The fourth annual Best of Summer Stories was a thorough success on every front—entertaining, rewarding, novel, and inspiring—from start to finish. I’ll make a point to attend next year, and every year after that.  My only question is, why stop at “Best of Summer”? There are four seasons to a year, and clearly there’s more than enough talent to go around.


Were you There? Have something to add, or a different take on this event?  Chime in on the comments below, or send us an email at! Be sure to check the schedule to the right and the Twin Cities Literary Calendar and be at the next LitSeen attended event. See you around!

Convectional Magic: an Interview with OUR FLOW IS HARD

The first time I came across a listing for the new Twin Cities-based reading series “Our Flow Is Hard” my reaction wasn’t too complicated: “I have to check that out.” Partly because of the witty and bold entendre in the collective’s name, but primarily because I knew it was a chance to witness a group of young poets developing into something new, something organic and public and interactive.  I attended the first OFIH event (and wrote about it here), and my curiosity was only piqued: they do things a bit differently in OFIH, and the difference seems deliberate. Continue reading

Field of Reads

What happens when a few cultural institutions get together and encourage people to come sit around and read for a while? People come sit around and read for a while. On Saturday, July 14 2012, Coffee House Press publisher Chris Fischbach and the Walker Art Center teamed up for Field of Reads, a day-long campaign to turn the Walker’s Open Field into a site for reading, book-swapping, story-timing, and literary mingling.

The day’s attractions featured a  lending library (accessible every day at Open Field) which also included starter kits, Bananagrams, Jenga, and bundles of other activities; a tent set up for a children’s storytime;  lawn chairs and mats to spread out on the lawn; and an spread of impressive books available to swap.  These were not old, ratty editions, either–the swappable books appeared to be in like-new shape, and quality titles, from classics to local independent gems, abounded.

Books for free! Books for swap! Bring us your books! Take our books with you!

I brought my own book (I forgot to bring one to swap) and I got down to business pretty quickly.  After chatting with a few of the other attendees and the friendly Walker Art Center staff, I cracked open a novel and buried my nose.  Similar to my reaction to Boneshaker Books’s Sustained Silent Reading a few weeks ago, I found something about reading in public inspiring, something calming and reassuring that ultimately increased my attention span, allowed me to more fully give myself over to the words on the page.  I’m still tinkering with my thinking about this, but a nascent theory is that reading in public, for me at least, demands that I block out distractions and therefore increases my ability to focus–as opposed to the stillness of privacy, which in turn causes me to seek out distractions and encourages my mind to wander…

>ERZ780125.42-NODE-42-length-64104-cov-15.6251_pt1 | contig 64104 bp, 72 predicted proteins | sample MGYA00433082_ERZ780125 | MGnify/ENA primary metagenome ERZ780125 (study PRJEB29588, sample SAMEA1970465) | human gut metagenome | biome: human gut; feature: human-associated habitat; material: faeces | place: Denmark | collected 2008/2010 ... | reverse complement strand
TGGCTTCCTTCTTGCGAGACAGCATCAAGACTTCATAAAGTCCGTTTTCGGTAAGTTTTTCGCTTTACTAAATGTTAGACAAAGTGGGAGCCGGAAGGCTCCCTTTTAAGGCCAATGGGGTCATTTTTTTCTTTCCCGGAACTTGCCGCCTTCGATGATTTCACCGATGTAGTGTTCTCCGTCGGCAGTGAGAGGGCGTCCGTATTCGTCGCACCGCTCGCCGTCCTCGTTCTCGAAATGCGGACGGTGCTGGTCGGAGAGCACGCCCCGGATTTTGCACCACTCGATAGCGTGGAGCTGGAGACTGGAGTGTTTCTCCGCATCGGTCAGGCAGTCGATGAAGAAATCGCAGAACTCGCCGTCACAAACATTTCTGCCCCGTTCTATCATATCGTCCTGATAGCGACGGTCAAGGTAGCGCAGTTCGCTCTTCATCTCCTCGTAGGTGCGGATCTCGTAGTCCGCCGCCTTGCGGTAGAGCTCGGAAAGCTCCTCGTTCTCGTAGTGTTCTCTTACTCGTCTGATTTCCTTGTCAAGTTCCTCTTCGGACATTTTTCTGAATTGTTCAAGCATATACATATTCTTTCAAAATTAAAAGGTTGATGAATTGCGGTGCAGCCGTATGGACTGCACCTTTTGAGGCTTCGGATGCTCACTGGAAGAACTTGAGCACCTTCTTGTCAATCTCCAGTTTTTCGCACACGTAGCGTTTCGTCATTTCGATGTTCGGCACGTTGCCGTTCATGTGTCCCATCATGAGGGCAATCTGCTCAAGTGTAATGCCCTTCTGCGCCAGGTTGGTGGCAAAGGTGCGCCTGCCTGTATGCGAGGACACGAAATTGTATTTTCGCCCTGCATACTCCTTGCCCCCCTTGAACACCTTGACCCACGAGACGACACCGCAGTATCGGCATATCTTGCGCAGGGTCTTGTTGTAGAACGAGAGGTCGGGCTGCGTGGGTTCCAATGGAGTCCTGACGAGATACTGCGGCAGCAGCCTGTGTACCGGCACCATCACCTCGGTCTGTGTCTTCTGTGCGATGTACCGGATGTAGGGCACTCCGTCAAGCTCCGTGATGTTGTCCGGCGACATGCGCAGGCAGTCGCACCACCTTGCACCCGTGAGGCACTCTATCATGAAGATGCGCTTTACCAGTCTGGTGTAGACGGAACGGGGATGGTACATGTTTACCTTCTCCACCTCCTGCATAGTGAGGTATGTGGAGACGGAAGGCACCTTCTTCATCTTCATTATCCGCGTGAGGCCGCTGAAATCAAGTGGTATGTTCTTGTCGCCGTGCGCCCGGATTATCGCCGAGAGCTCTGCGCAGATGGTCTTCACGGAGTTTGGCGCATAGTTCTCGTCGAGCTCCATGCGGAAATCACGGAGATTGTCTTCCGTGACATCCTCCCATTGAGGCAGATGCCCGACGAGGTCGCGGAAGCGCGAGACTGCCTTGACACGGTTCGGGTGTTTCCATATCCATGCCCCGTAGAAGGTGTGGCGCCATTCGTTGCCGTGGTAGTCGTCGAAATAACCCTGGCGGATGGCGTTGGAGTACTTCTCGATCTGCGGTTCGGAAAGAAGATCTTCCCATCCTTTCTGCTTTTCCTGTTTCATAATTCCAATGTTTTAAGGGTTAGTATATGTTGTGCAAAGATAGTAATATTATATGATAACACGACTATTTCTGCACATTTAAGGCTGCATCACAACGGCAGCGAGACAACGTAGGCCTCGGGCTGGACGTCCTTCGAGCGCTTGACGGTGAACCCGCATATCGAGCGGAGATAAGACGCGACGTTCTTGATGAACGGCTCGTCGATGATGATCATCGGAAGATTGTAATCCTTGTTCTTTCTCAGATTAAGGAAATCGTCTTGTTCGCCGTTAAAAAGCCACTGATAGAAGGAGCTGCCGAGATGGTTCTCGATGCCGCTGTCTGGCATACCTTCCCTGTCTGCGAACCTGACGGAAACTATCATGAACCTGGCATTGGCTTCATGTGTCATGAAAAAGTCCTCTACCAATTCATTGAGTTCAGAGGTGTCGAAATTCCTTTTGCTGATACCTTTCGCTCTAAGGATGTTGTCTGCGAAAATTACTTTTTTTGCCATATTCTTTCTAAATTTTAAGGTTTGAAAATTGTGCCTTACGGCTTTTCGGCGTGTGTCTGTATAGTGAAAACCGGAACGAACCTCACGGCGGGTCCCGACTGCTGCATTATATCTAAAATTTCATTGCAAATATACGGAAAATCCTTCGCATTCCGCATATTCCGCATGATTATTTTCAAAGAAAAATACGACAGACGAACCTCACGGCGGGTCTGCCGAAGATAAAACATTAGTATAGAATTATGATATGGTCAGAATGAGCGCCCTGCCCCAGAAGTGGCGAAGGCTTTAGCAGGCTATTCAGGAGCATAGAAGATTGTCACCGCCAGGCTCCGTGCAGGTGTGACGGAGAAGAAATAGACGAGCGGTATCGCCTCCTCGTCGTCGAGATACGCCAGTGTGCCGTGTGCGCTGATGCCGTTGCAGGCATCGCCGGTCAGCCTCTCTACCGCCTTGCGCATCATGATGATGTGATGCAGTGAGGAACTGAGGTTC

But there is something additionally peculiar to an “event” that focuses not on being entertained, but on engaging a private entertainment while in public.  It moves away from performance, from the ritual aspects of an author appearance or “reading.”  The shared experience aspect of communal reading is far more tenuous than if everyone is hearing the same words at the same time.  But there is something shared, something affirmed, in simultaneously giving yourself over–even if the objects to which you give yourself over are drastically different for each person. And this affirmation, it seems to me, is only possible when the opportunity is publicized, as in Field of Reads and Sustained Silent Reading.  Opening your book and reading in public is a great thing to do, but it doesn’t offer the same sense of shared experience that one receives from participating in an organized event.

A reader of Karen Thompson Walker’s The Age of Miracles. Don’t miss KTW’s reading on Thursday, July 26!

Reading Room, the overarching program responsible for Field of Reads (check out MPR’s excellent piece here), is an ongoing opportunity for local lit lovers to utilize a multifaceted and readily available resource.  Now equipped with the most comfortable lawn chairs on the market (“we tested them all, and these are the best” says Graywolf Press associate publisher Katie Dublinski) and picnic tables and umbrellas for when that hot sun bears down, Open Field hopes to extend this communal literary affirmation on a more spontaneous basis.  The Walker might not be the most convenient place to get to, tucked in its nest of boulevards and freeways, but next time you have an afternoon and you feel like having a read, take your book on a stroll through Loring Park, cross the Irene Hixon Whitney Bridge, and turn a few pages with a few like-minded Twin Citizens.


Were you There? Have something to add, or a different take on this event?  Chime in on the comments below, or send us an email at! Be sure to check the schedule to the right and the Twin Cities Literary Calendar and be at the next LitSeen attended event. See you around!